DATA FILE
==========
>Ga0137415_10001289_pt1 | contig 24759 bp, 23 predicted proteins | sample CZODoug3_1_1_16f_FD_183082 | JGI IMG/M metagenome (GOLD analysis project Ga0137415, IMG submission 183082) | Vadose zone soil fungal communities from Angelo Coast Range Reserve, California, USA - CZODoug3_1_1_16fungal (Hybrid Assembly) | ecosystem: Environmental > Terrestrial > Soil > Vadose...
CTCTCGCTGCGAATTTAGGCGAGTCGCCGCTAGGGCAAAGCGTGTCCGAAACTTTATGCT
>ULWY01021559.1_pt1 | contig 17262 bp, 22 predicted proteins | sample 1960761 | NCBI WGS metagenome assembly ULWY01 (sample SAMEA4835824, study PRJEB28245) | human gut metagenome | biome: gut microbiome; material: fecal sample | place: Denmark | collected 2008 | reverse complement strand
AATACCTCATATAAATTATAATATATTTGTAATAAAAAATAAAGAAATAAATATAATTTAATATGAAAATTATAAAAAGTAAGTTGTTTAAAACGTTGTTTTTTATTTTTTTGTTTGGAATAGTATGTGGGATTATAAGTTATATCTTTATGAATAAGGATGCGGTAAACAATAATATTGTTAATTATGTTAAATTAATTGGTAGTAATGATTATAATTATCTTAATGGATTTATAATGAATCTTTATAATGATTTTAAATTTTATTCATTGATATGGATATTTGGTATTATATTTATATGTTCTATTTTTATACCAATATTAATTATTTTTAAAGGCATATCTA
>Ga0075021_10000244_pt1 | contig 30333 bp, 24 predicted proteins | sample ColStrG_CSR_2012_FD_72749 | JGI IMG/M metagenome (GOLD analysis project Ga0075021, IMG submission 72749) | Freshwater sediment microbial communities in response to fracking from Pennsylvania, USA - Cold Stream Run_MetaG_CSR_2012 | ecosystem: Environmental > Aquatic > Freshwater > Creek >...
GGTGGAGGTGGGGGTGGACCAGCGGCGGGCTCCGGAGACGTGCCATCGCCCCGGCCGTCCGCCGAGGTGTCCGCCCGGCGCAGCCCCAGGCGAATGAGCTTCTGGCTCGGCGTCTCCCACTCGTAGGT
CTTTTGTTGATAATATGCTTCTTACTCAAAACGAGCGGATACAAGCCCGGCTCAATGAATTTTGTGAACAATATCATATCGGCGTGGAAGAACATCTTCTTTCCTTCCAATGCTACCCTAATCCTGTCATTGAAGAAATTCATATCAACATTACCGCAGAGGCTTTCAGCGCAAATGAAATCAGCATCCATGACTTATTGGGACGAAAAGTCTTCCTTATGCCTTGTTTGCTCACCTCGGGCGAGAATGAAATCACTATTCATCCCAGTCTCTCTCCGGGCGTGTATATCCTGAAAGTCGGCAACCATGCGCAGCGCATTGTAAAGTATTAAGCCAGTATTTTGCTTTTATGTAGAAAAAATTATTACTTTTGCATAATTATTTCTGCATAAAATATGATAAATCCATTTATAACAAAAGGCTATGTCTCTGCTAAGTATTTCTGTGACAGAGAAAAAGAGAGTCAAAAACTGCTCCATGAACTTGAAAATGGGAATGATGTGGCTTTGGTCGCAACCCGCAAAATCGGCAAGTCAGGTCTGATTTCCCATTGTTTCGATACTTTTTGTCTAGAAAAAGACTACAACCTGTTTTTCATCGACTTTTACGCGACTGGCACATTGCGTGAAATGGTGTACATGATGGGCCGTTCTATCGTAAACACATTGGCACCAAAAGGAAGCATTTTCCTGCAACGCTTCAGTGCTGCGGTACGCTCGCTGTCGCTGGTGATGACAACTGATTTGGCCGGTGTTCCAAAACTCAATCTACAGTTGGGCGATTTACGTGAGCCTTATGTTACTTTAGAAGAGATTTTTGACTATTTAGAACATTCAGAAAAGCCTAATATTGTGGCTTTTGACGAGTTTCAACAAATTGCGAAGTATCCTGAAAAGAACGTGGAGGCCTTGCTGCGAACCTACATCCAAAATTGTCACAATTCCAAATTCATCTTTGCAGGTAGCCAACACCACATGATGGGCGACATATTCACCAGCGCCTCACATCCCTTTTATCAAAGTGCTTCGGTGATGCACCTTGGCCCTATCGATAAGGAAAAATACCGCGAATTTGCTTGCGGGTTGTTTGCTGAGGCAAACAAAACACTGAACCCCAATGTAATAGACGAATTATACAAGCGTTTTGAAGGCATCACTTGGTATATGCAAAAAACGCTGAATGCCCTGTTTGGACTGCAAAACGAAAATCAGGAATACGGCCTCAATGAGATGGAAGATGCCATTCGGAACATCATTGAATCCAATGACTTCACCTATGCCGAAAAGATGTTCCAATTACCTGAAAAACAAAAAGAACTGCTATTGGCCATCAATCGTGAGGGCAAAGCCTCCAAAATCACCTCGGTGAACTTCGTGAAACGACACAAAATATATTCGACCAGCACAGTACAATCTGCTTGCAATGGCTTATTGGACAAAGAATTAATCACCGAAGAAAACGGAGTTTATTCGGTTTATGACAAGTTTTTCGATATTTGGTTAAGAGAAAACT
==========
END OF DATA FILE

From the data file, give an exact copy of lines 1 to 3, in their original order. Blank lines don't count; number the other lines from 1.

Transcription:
>Ga0137415_10001289_pt1 | contig 24759 bp, 23 predicted proteins | sample CZODoug3_1_1_16f_FD_183082 | JGI IMG/M metagenome (GOLD analysis project Ga0137415, IMG submission 183082) | Vadose zone soil fungal communities from Angelo Coast Range Reserve, California, USA - CZODoug3_1_1_16fungal (Hybrid Assembly) | ecosystem: Environmental > Terrestrial > Soil > Vadose...
CTCTCGCTGCGAATTTAGGCGAGTCGCCGCTAGGGCAAAGCGTGTCCGAAACTTTATGCT
>ULWY01021559.1_pt1 | contig 17262 bp, 22 predicted proteins | sample 1960761 | NCBI WGS metagenome assembly ULWY01 (sample SAMEA4835824, study PRJEB28245) | human gut metagenome | biome: gut microbiome; material: fecal sample | place: Denmark | collected 2008 | reverse complement strand